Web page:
Contrasting Case Instruction Can Improve Self-Assessment of Writing

Document Type

Peer-Reviewed Article

Publication Date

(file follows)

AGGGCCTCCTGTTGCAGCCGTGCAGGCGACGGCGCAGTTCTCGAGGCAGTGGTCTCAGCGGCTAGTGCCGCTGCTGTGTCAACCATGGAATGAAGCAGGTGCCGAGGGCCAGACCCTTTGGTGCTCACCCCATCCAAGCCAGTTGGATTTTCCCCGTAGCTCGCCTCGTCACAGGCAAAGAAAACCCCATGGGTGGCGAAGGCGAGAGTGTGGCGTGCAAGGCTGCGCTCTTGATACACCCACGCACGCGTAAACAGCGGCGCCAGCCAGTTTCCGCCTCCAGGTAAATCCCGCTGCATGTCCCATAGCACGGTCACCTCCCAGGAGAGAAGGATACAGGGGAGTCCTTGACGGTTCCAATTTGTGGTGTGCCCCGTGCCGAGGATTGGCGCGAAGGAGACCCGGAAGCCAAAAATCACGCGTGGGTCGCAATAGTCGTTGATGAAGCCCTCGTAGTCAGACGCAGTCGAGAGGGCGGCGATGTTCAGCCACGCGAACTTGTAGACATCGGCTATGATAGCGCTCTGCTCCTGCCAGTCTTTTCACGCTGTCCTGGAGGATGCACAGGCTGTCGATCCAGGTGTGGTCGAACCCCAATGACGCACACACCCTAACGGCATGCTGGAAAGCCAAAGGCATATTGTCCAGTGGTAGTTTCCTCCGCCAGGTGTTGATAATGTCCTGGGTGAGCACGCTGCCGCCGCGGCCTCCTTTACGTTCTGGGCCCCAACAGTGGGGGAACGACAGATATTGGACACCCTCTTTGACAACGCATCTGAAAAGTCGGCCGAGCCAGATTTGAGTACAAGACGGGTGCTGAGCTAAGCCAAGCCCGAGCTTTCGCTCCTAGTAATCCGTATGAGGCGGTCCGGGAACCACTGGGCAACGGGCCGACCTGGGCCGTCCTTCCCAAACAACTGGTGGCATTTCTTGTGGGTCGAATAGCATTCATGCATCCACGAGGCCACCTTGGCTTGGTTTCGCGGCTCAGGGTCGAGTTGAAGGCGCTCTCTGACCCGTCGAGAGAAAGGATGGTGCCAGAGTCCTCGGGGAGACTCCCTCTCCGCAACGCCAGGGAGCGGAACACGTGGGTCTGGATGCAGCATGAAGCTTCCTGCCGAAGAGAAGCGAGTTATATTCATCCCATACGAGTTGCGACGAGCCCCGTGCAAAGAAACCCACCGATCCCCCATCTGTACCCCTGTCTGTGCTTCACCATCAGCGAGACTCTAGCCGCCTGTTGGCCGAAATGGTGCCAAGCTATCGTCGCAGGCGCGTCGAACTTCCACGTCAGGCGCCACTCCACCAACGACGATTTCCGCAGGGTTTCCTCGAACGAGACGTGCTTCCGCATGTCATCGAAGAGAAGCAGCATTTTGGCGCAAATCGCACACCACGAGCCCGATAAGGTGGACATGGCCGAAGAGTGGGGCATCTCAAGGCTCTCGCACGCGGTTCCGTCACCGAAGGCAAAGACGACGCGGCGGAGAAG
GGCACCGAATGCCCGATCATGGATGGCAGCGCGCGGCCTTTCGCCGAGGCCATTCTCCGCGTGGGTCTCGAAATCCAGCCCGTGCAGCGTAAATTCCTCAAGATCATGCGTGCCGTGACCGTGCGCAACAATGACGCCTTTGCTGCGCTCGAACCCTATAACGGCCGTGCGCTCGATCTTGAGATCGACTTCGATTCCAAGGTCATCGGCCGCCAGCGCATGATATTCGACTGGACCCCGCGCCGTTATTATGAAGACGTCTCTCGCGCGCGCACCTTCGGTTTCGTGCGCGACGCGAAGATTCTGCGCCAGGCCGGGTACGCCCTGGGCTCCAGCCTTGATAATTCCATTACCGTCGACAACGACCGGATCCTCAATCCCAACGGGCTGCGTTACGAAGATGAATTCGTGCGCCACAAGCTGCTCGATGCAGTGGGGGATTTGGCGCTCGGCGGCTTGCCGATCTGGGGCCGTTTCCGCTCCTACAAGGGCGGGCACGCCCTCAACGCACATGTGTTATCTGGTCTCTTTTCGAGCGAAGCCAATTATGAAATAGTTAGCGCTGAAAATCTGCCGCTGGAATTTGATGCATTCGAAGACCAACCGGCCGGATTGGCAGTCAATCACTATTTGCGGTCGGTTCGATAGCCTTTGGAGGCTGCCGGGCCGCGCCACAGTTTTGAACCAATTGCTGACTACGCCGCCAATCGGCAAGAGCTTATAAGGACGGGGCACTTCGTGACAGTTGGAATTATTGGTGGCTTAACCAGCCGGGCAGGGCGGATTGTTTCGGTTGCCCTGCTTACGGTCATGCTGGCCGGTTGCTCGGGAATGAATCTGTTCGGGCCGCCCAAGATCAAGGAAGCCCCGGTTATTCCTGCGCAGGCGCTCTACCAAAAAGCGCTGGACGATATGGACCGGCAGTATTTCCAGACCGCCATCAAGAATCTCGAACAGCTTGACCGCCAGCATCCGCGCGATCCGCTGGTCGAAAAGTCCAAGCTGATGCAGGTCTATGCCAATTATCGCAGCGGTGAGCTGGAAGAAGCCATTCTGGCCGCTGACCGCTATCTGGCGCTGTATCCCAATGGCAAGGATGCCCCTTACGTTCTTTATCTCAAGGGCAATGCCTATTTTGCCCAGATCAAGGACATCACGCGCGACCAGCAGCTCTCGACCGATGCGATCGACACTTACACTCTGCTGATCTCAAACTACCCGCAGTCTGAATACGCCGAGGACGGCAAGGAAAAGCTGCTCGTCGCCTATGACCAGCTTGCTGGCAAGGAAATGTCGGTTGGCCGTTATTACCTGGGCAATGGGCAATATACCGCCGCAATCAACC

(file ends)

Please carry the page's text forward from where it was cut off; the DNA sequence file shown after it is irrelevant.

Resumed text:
Self-assessment is a process during which students evaluate the quality of their work in a given domain based on explicitly stated criteria. Accurate self-assessments improve students' academic achievement. Yet, students often have difficulties assessing their own work. It is possible that appropriate instructional supports will help students overcome these difficulties. To test this premise, we compared the effects of presenting and discussing examples of well and poorly written stories (contrasting cases) with the effects of only presenting and discussing examples of well written stories (good cases only) on students' writing. Fifty-three 6th-grade students in two history classrooms were randomly assigned to either the contrasting cases or good-cases-only instructional conditions. Results showed that students in the contrasting cases instructional condition created stories of better quality, developed a deeper understanding of the assessment criteria, and became better able to identify areas in need of improvement. This study is one of few efforts applying perceptual learning theories to improve academic skills in everyday classroom settings. The use of contrasting cases provides a promising yet a simple instructional approach that both teachers and students can use to improve writing and self-assessment.